- In a sizzling housing market, some military families with VA loans struggle to compete with other buyers and get offers accepted.
- However, VA loan buyers may stand out by working with a specialized lender, making a down payment or a stronger offer, real estate experts say.
In a sizzling housing market, some military families using VA loans are struggling to buy homes, real estate experts say.
VA loans, mortgages partly guaranteed by the U.S. Department of Veterans Affairs, financed 14% of home purchases from July 2019 to June 2020, according to the National Association of Realtors. The loans generally have no down payment, competitive interest rates, no private mortgage insurance and lower closing costs.
However, today's red hot market has some sellers passing over government-backed mortgage offers, such as VA loans, expecting a faster or smoother closing with other options.
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"The seller wants the most amount of money with the least amount of hassle," said Cedric Stewart, real estate agent at Keller Williams in Rockville, Maryland, explaining that sellers worry certain mortgages, such as VA loans, are more likely to fall through.
Indeed, 94% of real estate agents said sellers are most likely to accept an offer with conventional financing over a government-backed loan, according to an April 2021 survey from the National Association of Realtors.
However, many of the concerns about VA loans are outdated, said Caitlin Turkovich, veteran and branch manager specializing in VA loans at Union Home Mortgage in Las Vegas.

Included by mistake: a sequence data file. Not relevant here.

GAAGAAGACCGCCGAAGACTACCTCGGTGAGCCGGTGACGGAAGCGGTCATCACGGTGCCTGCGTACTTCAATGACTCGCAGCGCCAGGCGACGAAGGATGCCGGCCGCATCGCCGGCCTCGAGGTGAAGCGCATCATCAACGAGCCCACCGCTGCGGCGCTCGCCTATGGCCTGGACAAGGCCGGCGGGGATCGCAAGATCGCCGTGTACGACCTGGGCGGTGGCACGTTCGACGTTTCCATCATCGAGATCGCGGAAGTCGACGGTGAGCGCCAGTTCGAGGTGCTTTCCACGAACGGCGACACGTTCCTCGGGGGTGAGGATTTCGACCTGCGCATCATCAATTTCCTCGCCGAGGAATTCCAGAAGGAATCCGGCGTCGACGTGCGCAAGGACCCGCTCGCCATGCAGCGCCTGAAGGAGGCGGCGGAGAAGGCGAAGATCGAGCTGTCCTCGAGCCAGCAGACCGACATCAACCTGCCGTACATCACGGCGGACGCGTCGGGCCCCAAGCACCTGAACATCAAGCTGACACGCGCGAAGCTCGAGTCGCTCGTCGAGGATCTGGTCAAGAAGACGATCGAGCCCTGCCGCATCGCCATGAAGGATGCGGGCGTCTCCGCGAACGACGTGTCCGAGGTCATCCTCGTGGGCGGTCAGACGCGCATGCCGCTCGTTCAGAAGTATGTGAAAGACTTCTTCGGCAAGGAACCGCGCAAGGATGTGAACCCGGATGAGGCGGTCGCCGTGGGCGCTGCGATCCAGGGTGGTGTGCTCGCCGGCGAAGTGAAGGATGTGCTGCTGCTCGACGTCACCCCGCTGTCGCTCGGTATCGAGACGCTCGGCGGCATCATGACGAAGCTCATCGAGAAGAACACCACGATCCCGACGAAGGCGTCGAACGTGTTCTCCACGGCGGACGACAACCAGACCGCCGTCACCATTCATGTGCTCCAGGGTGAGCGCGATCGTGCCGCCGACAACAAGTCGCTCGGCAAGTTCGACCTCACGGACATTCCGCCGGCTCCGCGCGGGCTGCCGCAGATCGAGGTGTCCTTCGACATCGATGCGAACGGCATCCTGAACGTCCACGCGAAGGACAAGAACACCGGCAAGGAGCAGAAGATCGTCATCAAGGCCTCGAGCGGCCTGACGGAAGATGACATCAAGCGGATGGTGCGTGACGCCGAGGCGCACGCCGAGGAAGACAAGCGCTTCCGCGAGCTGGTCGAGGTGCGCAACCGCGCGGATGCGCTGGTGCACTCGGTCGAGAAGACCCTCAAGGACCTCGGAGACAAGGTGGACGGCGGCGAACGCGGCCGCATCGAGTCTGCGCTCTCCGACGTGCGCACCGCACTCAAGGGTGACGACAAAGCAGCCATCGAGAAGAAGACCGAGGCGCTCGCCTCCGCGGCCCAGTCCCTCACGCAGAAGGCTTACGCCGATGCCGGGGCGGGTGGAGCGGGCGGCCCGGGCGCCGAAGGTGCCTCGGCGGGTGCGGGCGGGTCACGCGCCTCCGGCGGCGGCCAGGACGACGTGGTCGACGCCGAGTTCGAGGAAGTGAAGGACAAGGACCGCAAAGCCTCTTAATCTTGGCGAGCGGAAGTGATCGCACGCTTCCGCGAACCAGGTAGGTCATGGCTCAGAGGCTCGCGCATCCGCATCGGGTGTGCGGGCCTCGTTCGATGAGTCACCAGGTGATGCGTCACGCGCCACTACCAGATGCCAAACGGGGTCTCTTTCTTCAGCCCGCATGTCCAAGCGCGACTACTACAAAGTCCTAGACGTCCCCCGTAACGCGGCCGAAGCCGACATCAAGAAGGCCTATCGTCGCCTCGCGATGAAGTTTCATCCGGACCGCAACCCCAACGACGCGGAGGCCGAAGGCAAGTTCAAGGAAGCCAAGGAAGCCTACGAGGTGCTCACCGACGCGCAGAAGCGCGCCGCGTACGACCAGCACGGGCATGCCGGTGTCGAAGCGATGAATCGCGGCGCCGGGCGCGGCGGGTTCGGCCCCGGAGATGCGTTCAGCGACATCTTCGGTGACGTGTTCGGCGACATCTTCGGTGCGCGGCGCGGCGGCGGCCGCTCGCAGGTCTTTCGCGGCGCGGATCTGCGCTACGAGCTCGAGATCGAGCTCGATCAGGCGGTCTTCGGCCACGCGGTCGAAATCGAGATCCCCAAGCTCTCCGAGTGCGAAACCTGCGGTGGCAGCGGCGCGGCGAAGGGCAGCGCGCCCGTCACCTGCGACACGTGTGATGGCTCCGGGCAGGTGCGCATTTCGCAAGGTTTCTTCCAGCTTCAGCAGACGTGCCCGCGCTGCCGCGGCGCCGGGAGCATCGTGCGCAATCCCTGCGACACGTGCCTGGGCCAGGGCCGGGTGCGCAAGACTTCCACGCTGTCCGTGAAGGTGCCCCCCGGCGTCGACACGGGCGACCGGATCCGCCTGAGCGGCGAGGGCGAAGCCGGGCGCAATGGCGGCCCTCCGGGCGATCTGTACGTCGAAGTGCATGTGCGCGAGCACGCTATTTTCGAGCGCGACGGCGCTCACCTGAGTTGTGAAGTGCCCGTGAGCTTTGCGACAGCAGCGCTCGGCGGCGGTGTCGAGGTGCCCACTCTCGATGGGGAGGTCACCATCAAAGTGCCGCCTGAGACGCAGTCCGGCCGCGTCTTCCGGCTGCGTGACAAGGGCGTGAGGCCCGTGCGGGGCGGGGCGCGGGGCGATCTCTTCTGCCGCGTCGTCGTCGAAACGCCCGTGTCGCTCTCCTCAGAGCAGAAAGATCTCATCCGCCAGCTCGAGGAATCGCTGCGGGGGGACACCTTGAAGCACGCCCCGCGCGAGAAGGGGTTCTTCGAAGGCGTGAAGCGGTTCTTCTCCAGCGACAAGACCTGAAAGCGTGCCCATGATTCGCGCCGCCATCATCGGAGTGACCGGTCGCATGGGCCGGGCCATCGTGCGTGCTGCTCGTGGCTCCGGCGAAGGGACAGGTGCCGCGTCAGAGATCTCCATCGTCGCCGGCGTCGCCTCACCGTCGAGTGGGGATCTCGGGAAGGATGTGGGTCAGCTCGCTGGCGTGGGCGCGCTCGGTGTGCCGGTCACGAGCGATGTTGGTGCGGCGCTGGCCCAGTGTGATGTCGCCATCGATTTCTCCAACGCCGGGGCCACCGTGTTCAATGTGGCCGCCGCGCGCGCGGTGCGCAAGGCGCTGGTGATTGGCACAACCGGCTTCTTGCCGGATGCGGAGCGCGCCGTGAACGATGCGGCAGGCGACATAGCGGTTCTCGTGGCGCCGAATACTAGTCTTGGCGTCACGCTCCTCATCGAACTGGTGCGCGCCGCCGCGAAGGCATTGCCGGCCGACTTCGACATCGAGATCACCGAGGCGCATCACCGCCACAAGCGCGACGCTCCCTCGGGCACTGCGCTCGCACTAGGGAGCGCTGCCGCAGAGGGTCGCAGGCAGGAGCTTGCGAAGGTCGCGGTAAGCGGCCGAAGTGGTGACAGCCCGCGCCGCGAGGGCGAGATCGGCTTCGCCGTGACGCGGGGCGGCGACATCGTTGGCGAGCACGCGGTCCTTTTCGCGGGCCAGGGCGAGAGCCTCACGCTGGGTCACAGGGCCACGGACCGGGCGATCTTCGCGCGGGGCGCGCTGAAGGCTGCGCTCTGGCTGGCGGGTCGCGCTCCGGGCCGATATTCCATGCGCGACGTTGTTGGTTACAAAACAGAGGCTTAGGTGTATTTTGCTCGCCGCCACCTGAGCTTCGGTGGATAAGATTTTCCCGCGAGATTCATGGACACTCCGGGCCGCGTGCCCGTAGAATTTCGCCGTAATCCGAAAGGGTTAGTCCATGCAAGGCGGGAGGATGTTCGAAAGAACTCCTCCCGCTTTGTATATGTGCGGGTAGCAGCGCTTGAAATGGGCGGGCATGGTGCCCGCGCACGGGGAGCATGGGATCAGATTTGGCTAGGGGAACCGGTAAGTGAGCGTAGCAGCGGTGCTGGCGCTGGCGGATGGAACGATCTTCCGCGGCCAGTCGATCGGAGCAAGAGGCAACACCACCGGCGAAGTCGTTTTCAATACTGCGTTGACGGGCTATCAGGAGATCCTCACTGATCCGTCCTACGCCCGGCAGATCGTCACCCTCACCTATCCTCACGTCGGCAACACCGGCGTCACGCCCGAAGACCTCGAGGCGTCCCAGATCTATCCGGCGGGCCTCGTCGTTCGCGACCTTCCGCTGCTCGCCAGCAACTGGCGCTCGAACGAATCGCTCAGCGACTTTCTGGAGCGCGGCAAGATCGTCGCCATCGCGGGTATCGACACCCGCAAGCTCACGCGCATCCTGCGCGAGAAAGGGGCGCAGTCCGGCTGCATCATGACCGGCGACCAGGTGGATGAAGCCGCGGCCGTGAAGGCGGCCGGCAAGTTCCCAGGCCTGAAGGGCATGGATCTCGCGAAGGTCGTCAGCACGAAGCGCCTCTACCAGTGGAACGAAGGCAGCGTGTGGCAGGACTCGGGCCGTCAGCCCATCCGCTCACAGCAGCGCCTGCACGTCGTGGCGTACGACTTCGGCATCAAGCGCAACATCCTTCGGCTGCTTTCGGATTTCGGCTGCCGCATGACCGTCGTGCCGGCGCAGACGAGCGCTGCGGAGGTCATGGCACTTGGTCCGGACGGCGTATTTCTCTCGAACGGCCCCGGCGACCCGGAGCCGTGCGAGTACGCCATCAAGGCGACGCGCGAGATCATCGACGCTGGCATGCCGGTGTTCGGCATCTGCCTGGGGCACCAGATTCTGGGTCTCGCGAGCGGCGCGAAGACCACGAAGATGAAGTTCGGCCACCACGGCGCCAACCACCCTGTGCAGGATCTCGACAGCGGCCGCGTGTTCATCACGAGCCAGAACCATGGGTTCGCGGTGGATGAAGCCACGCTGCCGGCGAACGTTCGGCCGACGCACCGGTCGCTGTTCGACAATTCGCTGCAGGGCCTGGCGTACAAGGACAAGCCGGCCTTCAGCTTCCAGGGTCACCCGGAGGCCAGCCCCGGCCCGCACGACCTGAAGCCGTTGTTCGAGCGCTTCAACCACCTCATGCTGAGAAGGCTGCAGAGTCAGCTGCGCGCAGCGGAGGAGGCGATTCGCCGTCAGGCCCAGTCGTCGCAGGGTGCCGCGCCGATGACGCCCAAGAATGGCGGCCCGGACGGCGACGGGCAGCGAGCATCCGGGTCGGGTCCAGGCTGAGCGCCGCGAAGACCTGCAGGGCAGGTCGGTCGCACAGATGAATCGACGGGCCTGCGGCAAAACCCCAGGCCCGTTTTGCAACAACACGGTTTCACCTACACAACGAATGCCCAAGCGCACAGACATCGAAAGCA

Some 64% of home purchases with VA loans closed in August, according to mortgage software application company Ellie Mae, compared to 41% of conventional mortgages.
"VA loans are actually the easiest to qualify for if you have entitlements," said Turkovich, referring to the amount the VA will repay if the borrower defaults, based on minimum service requirements.
While it's tough to compete with cash offers, working with a lender who specializes in VA loans may help "level the playing field" against conventional loan offers, said Turkovich, who outlines her expertise and number of recent VA loan closings in her clients' mortgage pre-approval letters.
One way to stand out is by making a 5% down payment, even though VA loans don't require one, Turkovich said, which matches the minimum for some conventional mortgages.
The 5% down payment also drops the VA loan funding fee from 2.3% to 1.65%.
In some states, sellers can see how much the buyer can afford to spend up front, and it may make a difference if they list the home for more than the property is worth, she said.
Here's why: if someone expects dozens of offers on their home worth $350,000, they may choose a $365,000 list price. And once offers roll in, they may be comparing buyers' down payments.
For example, let's say there's a conventional loan offer with a $20,000 down payment and a VA loan with 0%.
If the selling price is $365,000 but the property appraises for $350,000, the buyer with 0% down needs to find an extra $15,000 since the VA loan won't approve more than the appraised value, Turkovich said.
"As a seller, I'm going to assume [the buyer with 0% down] doesn't have it," she said, pointing to why accepting the conventional loan with $20,000 down may be more appealing.
VA loan buyers may also compete with a stronger offer, Stewart said, such as paying more than the seller's asking price or waiving contingencies that allow a buyer to walk away under specific conditions.
Another move, making a higher "earnest money" deposit before closing — such as 5% versus the standard 1% — may also catch the seller's attention, he said.
"The large earnest money deposit is another instrument to communicate an ease in the relationship," Stewart added.